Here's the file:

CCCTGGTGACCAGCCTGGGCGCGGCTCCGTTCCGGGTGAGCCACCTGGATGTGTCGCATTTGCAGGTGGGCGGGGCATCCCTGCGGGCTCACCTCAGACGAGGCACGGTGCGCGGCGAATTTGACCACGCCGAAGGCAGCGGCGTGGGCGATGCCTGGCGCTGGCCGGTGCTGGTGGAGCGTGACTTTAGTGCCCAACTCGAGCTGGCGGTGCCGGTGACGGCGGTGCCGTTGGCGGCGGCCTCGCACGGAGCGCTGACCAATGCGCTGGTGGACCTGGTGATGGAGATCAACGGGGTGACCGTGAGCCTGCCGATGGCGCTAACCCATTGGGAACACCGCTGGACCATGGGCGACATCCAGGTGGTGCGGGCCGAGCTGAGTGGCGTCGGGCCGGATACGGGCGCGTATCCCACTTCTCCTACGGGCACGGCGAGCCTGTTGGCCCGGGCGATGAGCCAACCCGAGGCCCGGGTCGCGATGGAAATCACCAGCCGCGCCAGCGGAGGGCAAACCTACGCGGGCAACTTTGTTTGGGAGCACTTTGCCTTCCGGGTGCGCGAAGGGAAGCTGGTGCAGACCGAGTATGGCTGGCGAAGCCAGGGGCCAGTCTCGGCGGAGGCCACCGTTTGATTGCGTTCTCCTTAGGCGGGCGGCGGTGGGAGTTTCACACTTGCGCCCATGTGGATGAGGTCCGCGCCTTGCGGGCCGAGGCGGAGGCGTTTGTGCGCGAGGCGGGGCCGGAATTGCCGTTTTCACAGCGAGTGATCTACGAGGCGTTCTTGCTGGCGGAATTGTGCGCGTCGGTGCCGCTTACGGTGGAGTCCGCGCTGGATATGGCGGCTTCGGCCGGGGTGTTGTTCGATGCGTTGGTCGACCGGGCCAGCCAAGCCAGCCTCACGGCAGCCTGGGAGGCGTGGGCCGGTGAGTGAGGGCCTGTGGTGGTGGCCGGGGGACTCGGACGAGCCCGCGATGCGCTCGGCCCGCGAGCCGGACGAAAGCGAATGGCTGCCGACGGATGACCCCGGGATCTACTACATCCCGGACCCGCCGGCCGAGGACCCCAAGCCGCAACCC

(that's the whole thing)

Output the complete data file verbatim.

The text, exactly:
CCCTGGTGACCAGCCTGGGCGCGGCTCCGTTCCGGGTGAGCCACCTGGATGTGTCGCATTTGCAGGTGGGCGGGGCATCCCTGCGGGCTCACCTCAGACGAGGCACGGTGCGCGGCGAATTTGACCACGCCGAAGGCAGCGGCGTGGGCGATGCCTGGCGCTGGCCGGTGCTGGTGGAGCGTGACTTTAGTGCCCAACTCGAGCTGGCGGTGCCGGTGACGGCGGTGCCGTTGGCGGCGGCCTCGCACGGAGCGCTGACCAATGCGCTGGTGGACCTGGTGATGGAGATCAACGGGGTGACCGTGAGCCTGCCGATGGCGCTAACCCATTGGGAACACCGCTGGACCATGGGCGACATCCAGGTGGTGCGGGCCGAGCTGAGTGGCGTCGGGCCGGATACGGGCGCGTATCCCACTTCTCCTACGGGCACGGCGAGCCTGTTGGCCCGGGCGATGAGCCAACCCGAGGCCCGGGTCGCGATGGAAATCACCAGCCGCGCCAGCGGAGGGCAAACCTACGCGGGCAACTTTGTTTGGGAGCACTTTGCCTTCCGGGTGCGCGAAGGGAAGCTGGTGCAGACCGAGTATGGCTGGCGAAGCCAGGGGCCAGTCTCGGCGGAGGCCACCGTTTGATTGCGTTCTCCTTAGGCGGGCGGCGGTGGGAGTTTCACACTTGCGCCCATGTGGATGAGGTCCGCGCCTTGCGGGCCGAGGCGGAGGCGTTTGTGCGCGAGGCGGGGCCGGAATTGCCGTTTTCACAGCGAGTGATCTACGAGGCGTTCTTGCTGGCGGAATTGTGCGCGTCGGTGCCGCTTACGGTGGAGTCCGCGCTGGATATGGCGGCTTCGGCCGGGGTGTTGTTCGATGCGTTGGTCGACCGGGCCAGCCAAGCCAGCCTCACGGCAGCCTGGGAGGCGTGGGCCGGTGAGTGAGGGCCTGTGGTGGTGGCCGGGGGACTCGGACGAGCCCGCGATGCGCTCGGCCCGCGAGCCGGACGAAAGCGAATGGCTGCCGACGGATGACCCCGGGATCTACTACATCCCGGACCCGCCGGCCGAGGACCCCAAGCCGCAACCC